No current medicine can prevent or cure COVID-19, although researchers are testing and developing new therapeutic options. Some available medications can help alleviate mild to moderate COVID-19 symptoms, however.


The FDA have removed the Emergency Use Authorization (EUA) for hydroxychloroquine and chloroquine for the treatment of COVID-19. Based on a review of the latest research, the FDA determined that these drugs are not likely to be an effective treatment for COVID-19 and that the risks of using them for this purpose might outweigh any benefits

A person who comes in contact with the novel coronavirus, abbreviated to SARS-CoV-2, may develop symptoms of the disease COVID-19.

Symptoms of COVID-19 usually appear 2–14 days after exposure to the virus SARS-CoV-2. The symptoms include:

  • a fever
  • a cough, which is usually dry
  • shortness of breath

The WHO states that other symptoms can include:

  • aches and pains
  • sore throat
  • in rarer cases, diarrhoea, nausea, or a runny nose

According to the World Health Organization (WHO), roughly one in every six people with COVID-19, or 16.7%, develop a severe respiratory illness, such as pneumonia or acute respiratory distress syndrome (ARDS).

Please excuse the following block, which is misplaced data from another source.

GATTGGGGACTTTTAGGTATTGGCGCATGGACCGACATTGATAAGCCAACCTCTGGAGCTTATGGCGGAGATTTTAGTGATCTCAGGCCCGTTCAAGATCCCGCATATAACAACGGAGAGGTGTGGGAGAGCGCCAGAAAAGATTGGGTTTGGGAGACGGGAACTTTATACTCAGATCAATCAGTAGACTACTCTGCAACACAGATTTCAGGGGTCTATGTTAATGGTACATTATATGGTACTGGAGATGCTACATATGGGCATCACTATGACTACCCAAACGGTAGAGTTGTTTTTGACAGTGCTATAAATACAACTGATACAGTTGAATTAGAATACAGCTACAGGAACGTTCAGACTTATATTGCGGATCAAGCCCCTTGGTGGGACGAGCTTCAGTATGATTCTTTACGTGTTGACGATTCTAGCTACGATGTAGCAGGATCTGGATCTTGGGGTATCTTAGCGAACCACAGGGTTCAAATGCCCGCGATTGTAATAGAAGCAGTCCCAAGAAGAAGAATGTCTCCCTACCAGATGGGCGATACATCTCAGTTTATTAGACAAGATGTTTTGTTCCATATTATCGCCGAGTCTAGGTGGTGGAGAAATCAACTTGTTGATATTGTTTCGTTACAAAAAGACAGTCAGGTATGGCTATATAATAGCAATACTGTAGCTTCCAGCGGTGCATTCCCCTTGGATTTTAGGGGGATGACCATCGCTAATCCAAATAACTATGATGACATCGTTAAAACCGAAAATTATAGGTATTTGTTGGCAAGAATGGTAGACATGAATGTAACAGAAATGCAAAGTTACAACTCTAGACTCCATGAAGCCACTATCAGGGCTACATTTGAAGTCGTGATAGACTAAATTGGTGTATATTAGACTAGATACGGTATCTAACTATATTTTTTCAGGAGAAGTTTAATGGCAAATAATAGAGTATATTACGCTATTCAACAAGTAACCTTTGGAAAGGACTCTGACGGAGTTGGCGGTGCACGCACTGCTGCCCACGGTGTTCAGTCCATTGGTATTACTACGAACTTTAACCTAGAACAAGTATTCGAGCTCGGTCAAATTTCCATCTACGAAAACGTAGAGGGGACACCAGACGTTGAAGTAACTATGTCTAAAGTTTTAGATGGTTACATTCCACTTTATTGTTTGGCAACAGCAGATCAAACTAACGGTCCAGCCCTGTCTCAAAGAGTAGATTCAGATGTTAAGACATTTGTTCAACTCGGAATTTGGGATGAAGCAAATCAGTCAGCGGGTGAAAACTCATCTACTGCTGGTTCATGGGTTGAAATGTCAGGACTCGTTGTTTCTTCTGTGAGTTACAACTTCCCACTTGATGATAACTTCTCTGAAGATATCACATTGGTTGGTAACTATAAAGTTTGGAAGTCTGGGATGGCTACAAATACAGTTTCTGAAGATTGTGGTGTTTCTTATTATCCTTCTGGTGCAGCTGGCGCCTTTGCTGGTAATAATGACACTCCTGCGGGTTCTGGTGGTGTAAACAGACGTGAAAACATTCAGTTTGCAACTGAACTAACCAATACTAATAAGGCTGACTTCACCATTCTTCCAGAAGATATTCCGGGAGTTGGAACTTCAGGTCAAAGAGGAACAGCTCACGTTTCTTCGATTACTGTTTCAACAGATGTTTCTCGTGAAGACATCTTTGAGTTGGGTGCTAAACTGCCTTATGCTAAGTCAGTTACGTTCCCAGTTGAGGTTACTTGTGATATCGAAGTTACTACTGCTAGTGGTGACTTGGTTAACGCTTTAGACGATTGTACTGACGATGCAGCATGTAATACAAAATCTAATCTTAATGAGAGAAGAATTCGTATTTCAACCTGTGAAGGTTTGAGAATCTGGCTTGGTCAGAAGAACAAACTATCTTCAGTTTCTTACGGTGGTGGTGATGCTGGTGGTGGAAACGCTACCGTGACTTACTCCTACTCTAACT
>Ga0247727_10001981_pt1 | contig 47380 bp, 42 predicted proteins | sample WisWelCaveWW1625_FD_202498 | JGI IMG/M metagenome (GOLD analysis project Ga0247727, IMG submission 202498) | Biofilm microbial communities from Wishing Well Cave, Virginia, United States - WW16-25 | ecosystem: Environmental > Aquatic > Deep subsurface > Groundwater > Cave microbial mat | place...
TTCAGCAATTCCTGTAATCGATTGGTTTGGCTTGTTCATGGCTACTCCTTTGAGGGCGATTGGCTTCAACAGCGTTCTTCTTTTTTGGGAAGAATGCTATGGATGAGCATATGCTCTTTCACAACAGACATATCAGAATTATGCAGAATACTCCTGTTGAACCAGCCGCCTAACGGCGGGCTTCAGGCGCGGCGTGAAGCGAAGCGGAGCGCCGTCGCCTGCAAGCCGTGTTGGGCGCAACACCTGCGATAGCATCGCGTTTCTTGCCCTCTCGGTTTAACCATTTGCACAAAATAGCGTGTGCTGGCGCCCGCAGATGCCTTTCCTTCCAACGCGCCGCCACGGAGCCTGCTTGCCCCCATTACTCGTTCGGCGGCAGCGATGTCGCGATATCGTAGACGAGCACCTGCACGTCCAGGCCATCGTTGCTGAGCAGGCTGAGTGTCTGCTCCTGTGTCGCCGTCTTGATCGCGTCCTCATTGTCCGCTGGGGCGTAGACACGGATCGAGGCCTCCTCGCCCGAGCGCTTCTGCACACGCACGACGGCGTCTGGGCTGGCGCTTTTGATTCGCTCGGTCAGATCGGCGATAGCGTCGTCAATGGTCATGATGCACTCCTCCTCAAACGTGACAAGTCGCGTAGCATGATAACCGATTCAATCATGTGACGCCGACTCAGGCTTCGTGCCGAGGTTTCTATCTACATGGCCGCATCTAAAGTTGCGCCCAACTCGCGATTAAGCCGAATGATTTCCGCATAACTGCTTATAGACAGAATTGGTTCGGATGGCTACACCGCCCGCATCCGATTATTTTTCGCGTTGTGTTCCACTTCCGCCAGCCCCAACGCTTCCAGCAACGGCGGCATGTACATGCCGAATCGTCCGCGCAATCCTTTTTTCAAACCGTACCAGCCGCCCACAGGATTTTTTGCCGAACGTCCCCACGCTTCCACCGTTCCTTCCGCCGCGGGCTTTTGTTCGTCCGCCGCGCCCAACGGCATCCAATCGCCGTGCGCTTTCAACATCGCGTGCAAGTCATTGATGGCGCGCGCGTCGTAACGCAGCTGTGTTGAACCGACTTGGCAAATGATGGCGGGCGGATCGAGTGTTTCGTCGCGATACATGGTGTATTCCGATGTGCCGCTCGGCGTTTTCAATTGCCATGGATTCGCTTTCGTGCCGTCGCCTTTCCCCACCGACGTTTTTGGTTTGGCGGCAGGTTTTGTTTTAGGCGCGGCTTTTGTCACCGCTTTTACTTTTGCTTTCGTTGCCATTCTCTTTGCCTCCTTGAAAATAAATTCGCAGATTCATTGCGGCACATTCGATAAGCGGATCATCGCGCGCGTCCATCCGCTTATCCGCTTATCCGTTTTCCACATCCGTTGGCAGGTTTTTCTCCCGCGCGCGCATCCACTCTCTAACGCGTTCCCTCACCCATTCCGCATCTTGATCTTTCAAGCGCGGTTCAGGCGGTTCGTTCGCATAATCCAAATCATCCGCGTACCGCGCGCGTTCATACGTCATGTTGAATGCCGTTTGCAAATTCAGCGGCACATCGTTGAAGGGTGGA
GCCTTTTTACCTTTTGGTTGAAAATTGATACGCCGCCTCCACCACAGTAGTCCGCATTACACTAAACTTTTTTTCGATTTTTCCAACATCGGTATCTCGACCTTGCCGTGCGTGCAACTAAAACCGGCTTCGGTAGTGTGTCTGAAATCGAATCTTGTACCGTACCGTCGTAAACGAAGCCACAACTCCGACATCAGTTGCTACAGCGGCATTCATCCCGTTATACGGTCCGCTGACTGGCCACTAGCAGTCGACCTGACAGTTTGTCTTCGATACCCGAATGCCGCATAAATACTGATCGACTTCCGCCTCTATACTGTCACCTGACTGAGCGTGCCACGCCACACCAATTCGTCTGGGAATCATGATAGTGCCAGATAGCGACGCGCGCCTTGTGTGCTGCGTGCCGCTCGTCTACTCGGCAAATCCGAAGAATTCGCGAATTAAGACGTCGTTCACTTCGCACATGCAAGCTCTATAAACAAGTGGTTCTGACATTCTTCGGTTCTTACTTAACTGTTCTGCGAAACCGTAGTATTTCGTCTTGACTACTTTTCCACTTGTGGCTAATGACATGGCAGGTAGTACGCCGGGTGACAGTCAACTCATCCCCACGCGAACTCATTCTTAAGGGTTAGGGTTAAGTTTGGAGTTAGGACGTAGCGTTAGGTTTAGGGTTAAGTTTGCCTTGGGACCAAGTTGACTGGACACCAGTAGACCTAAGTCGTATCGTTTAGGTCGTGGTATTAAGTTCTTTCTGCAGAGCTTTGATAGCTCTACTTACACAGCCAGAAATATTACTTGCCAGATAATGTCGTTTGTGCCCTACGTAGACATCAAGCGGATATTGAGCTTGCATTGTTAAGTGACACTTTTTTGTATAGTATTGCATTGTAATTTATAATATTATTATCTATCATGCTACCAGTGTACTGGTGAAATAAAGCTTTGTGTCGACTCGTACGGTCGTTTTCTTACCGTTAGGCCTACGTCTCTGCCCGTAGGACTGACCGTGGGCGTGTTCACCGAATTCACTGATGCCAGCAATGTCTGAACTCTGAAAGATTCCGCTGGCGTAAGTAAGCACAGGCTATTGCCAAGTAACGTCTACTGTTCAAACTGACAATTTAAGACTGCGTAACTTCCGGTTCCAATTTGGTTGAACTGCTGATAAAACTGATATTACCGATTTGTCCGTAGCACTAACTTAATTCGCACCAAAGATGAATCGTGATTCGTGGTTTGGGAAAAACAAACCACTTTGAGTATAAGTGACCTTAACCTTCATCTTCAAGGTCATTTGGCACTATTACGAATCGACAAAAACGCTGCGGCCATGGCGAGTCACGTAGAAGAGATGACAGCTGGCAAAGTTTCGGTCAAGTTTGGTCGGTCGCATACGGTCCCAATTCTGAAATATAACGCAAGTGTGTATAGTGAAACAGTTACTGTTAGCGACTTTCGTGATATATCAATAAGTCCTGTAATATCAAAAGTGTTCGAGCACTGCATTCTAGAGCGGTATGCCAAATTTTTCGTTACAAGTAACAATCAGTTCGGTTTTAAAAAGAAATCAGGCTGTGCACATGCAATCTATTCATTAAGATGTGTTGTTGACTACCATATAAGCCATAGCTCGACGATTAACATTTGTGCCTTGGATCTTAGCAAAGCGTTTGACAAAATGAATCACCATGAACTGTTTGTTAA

The CDC states that older adults, or those 65 years of age and above, are most at risk of severe illness, as are people with the following chronic health conditions:

  • serious heart conditions, such as heart failure, coronary artery disease, or cardiomyopathies
  • kidney disease
  • chronic obstructive pulmonary disease (COPD)
  • obesity, which occurs in people with a body mass index (BMI) of 30 or higher
  • sickle cell disease
  • a weakened immune system from a solid organ transplant
  • type 2 diabetes

However, not all SARS-CoV-2 infections cause symptoms, and around 80% of people recover from COVID-19 without specialized medical treatment.

Individuals caring for themselves or a loved one may want to consider the following list of currently available medications that may relieve mild COVID-19 symptoms.

This list also contains experimental antiviral drugs and other COVID-19 treatments that are currently still under development.

a woman pouring two pills into her hand that could act as medicines to fight COVID-19Share on Pinterest
A number of COVID-19 treatments are still under development.

Acetaminophen, commonly marketed as Tylenol, belongs to a class of drugs called analgesics and antipyretics.

Analgesics help relieve mild to moderate pain from joint and muscle pain to headaches and sore throats.

Acetaminophen also acts as an antipyretic, or fever reducer by inhibiting the COX-2 enzyme from producing inflammatory compounds called prostaglandins.